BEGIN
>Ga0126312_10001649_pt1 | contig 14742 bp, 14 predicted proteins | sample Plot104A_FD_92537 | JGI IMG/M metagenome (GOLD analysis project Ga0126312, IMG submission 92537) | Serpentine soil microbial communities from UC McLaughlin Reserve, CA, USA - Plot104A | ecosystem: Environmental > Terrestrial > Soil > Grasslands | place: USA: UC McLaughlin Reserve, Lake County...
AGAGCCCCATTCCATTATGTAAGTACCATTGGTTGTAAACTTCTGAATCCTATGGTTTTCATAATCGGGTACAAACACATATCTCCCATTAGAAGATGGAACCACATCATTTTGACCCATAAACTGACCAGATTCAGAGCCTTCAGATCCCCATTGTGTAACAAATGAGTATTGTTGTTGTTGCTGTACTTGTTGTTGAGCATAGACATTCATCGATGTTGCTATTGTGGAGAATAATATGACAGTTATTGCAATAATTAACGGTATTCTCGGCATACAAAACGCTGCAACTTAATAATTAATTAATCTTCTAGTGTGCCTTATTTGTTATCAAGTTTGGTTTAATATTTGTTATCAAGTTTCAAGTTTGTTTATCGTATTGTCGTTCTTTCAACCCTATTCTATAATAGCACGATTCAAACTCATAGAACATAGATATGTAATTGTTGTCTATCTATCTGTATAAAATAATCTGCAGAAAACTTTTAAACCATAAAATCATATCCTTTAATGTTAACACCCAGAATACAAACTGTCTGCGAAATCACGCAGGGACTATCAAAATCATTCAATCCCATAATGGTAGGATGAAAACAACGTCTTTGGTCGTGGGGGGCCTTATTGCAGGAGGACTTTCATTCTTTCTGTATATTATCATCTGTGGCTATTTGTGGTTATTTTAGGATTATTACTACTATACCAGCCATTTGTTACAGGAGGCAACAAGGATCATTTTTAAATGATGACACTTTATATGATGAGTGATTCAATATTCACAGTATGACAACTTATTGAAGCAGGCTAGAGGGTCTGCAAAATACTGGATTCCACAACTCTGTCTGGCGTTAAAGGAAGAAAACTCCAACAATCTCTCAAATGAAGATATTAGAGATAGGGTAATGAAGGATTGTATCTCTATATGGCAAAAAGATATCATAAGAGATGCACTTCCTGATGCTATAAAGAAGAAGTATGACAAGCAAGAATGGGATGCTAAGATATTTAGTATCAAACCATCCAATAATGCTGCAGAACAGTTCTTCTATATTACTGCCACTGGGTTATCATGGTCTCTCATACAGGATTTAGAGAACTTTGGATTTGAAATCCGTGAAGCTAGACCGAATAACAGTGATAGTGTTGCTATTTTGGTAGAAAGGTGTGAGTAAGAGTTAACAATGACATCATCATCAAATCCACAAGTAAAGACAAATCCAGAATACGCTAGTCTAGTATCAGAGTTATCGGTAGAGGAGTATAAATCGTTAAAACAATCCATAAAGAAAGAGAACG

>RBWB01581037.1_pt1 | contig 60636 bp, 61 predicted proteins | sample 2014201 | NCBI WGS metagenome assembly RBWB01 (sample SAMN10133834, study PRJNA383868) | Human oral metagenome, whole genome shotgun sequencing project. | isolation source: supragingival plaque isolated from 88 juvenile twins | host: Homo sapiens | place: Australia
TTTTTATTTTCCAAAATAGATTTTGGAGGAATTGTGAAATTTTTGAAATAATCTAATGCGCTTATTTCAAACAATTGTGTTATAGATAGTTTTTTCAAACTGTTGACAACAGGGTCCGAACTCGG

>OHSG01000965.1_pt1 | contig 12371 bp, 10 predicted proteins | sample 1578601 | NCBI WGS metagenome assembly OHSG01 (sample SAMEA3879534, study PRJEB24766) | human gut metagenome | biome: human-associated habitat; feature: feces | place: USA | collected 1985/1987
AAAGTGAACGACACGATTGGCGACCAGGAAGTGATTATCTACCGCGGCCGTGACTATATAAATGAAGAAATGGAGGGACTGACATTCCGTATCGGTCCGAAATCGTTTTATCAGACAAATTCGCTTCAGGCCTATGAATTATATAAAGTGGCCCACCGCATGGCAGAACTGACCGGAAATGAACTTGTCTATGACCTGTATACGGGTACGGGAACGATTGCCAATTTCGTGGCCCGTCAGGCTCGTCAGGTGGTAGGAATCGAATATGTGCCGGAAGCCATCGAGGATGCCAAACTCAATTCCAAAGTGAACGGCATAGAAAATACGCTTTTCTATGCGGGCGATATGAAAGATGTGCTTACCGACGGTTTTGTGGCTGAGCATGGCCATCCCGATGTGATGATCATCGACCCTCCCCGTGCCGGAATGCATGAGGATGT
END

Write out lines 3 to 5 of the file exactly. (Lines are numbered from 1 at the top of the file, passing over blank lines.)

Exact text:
>RBWB01581037.1_pt1 | contig 60636 bp, 61 predicted proteins | sample 2014201 | NCBI WGS metagenome assembly RBWB01 (sample SAMN10133834, study PRJNA383868) | Human oral metagenome, whole genome shotgun sequencing project. | isolation source: supragingival plaque isolated from 88 juvenile twins | host: Homo sapiens | place: Australia
TTTTTATTTTCCAAAATAGATTTTGGAGGAATTGTGAAATTTTTGAAATAATCTAATGCGCTTATTTCAAACAATTGTGTTATAGATAGTTTTTTCAAACTGTTGACAACAGGGTCCGAACTCGG

>OHSG01000965.1_pt1 | contig 12371 bp, 10 predicted proteins | sample 1578601 | NCBI WGS metagenome assembly OHSG01 (sample SAMEA3879534, study PRJEB24766) | human gut metagenome | biome: human-associated habitat; feature: feces | place: USA | collected 1985/1987